Interest Rate Roundup

Friday, January 11, 2008

What about inflation?

Lots of other news -- the credit crunch, the big deals being discussed in mortgage-land (including a potential JPMorgan Chase-for-Washington Mutual transaction, if CNBC is to believed), and so on -- have captivated the financial markets, and for good reason. But something else is playing out in the background: Food inflation is joining energy inflation as a major bugaboo. While December import prices were unchanged on the headline, the news for 2007 as a whole was downright awful. Specifically ...

Petroleum import prices soared 50.1% last year. That was the biggest yearly increase since the 56.9% surge in 2002. Meanwhile, agricultural prices soared 23.5%. There has never been a bigger gain in the 22-year history of the import price data series.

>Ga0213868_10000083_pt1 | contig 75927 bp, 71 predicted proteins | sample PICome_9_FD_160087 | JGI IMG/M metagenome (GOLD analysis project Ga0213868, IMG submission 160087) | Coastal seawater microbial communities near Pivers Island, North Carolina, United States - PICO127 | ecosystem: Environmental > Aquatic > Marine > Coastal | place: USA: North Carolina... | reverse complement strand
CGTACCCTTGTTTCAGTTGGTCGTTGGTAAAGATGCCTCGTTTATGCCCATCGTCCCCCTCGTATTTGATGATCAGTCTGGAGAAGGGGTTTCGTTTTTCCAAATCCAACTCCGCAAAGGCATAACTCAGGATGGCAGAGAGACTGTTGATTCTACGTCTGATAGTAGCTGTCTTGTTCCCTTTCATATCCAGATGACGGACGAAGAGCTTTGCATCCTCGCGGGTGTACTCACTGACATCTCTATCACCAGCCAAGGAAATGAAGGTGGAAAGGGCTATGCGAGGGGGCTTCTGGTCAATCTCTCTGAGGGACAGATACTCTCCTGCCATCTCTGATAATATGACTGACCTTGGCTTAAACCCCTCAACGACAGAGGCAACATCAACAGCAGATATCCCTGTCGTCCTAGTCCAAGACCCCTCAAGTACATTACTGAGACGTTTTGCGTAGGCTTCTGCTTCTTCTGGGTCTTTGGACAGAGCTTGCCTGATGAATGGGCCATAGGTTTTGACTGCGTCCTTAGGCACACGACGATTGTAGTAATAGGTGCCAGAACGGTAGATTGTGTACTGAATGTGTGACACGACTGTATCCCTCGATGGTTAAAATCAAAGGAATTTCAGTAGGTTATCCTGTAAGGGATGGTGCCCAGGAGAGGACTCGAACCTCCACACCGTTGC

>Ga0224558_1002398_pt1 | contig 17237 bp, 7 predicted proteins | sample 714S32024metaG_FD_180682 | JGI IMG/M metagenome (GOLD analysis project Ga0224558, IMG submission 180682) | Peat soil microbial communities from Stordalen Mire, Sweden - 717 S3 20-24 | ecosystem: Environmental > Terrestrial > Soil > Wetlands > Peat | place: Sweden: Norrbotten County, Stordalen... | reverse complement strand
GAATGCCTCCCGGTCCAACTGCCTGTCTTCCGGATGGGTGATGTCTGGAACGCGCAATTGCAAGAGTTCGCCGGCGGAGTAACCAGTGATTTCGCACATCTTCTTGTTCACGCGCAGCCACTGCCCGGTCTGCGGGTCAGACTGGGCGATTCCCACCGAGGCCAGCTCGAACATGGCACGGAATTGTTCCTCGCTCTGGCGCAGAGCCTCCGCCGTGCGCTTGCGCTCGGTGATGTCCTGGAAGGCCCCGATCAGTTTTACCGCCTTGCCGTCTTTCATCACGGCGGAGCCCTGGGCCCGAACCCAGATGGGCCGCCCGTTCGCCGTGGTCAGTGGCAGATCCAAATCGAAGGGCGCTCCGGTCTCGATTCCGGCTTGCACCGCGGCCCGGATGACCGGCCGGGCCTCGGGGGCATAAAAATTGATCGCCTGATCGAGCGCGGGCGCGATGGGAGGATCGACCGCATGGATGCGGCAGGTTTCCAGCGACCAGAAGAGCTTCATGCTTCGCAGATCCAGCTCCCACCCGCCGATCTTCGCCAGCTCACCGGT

Here's one other thing I've pointed out in previous posts: Cheap imports from China provided a nice deflationary offset to some of the inflationary forces we've faced in recent years. But now, Chinese imports are RISING in price. In fact, they gained 2.4% last year, the biggest yearly rise on record.

Bond traders have been more focused on growth than inflation in recent months. But while all Treasury prices have risen and all bill/note/bond yields have fallen, long yields have fallen a lot less than short yields. That's causing the yield curve to steepen quite a bit -- a sign that longer-term inflation concerns could come back with a vengeance once the economy stabilizes.


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